For St Kilda locals, the Gatwick Private Hotel was part of the landscape for decades. Whether they loved or hated it, the hotel was an institution that housed those with nowhere else to go until its closure in 2017, when it was repurposed as the set of the television home renovation show The Block.

But for the last nine months before it closed, photojournalist Renaud Coulomb documented life inside the Gatwick. His photo series, Farewell to the Gatwick, is currently exhibiting just around the corner from the old hotel at the Alliance Française.

The story of the Gatwick is a long one. Built in the 1930s as a luxury hotel, the property evolved over 90 years, slowly transitioning from five-star accommodations into a home for some of Melbourne’s least fortunate people. From the ’70s until its closure it housed around 100 people a night – many of whom couldn’t secure housing anywhere else. But now, following its $10 million sale to Channel Nine and subsequent renovation, the hotel is a block of five luxury apartments.

“For me, the Gatwick is an archetypal example of gentrification,” Coulomb tells Broadsheet. “You have a place that was for the most vulnerable people in a fast-gentrifying neighbourhood and this place – this property – is actually bought by a TV channel for a TV show. It sounds like fiction almost.”

Coulomb’s intimate portraits of the Gatwick residents tell a very different story to the one many of us have heard in the media. Dubbed “Hotel Hell” in a 2015 SBS documentary, most coverage of the Gatwick’s closure focused on drug and alcohol abuse, stories of criminal activity and poor Trip Advisor reviews. Farewell to the Gatwick instead tells the story of the diverse community that called the hotel home.

Some of the Gatwick residents Coulomb photographed and interviewed had lived in the hotel for more than 20 years. His photographs don’t make it look pretty, but they do find an old-world beauty among the grand staircases, timeworn red carpets and enigmatic residents. Each portrait is accompanied by a short story about the subject.

“The idea was just to get their viewpoint on the Gatwick, and the interesting thing is that everybody was saying that it is a place where nobody judges you,” says Coulomb, who describes the Gatwick as a second family for people who were not accepted by their own families or by society at large.

“LGBT minorities, for instance, were overrepresented in the Gatwick population and they did feel well-accepted in the Gatwick, while it could not be the case in the rest of society,” he says.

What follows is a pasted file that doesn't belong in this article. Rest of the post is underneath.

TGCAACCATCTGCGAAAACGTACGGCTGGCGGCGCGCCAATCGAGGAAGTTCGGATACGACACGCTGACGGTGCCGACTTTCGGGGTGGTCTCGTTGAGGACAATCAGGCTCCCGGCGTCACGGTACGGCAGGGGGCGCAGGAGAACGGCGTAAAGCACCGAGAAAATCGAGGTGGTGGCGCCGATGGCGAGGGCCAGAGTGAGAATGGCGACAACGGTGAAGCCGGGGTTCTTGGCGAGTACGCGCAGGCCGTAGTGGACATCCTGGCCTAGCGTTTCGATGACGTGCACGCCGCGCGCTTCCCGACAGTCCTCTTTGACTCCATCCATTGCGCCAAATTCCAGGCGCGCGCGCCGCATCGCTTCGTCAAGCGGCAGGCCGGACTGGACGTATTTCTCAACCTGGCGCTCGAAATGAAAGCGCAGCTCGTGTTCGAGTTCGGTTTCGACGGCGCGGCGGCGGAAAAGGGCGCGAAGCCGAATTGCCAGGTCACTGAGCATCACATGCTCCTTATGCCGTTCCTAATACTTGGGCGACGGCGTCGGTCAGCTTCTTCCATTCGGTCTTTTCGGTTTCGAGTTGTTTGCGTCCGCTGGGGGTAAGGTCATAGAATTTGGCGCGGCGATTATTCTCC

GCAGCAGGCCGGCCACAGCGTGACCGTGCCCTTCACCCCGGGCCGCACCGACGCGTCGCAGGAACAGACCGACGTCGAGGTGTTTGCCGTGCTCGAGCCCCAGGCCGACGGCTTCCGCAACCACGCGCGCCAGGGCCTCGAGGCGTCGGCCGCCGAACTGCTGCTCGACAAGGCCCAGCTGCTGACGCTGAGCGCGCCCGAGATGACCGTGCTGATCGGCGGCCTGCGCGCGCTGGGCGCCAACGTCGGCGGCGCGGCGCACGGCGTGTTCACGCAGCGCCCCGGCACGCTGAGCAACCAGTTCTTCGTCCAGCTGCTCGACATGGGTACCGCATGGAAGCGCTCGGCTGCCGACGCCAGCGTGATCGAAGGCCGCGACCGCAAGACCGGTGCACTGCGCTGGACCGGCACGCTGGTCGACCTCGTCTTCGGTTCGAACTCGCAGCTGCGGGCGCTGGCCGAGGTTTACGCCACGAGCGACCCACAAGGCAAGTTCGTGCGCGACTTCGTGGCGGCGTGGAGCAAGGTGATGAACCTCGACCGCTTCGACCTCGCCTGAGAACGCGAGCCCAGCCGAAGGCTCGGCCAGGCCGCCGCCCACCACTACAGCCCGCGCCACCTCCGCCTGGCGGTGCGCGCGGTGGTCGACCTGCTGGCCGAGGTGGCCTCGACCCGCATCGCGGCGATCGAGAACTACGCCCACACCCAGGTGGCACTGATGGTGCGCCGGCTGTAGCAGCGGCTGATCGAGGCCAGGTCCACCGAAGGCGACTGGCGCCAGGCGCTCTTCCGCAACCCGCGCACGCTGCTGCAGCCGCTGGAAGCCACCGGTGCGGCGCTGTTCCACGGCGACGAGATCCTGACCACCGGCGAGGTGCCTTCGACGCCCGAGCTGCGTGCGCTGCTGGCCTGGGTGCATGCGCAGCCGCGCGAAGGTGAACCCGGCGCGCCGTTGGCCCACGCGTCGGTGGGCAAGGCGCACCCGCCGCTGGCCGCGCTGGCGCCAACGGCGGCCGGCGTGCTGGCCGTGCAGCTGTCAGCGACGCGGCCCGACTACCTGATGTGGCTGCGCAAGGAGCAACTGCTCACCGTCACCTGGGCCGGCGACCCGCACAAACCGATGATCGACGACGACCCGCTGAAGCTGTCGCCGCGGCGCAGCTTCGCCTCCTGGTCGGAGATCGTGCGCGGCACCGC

But the real stars of the exhibition are sisters and former co-owners Rose Banks and Yvette Kelly, who began working at the Gatwick in their mid-teens and ran the hotel into their sixties, until it was sold to Channel Nine.

“The Gatwick was an institution of course, but [the sisters] were institutions themselves. It is still the case,” says Coulomb. “If you walk around St Kilda with them, people will come to say hi and thank you because they had been sheltered by the sisters for a few days or a few years.”

Holding the hotel together was no easy task, with over 100 people a night sharing facilities and, at times, sharing rooms. The sisters managed tensions by organising guests according to their needs – housing long-term residents and quiet guests on the top level, and giving rowdier guests rooms on the bottom two floors.

During the closing of the Gatwick, St Kilda Community Housing – a non-government-funded not-for-profit working to house low-income and homeless St Kilda residents – helped secure housing for roughly 50 residents with the help of the sisters. A handful of the remaining residents managed to find new homes independently, but many returned to the streets.

Coulomb is currently documenting the pathways of past residents for a project that will be finished early next year. He says the sisters are enjoying their retirement and looking after their grandchildren.

“They were working very hard until the end. I remember asking, ‘Why are you painting vacant rooms and fixing stuff?’ Rose told me, ‘It's like moving chairs on the Titanic. But I want the Gatwick to leave in the proper way’.”

Farewell to the Gatwick runs until June 13 at the Alliance Française, 51 Grey St, St Kilda.

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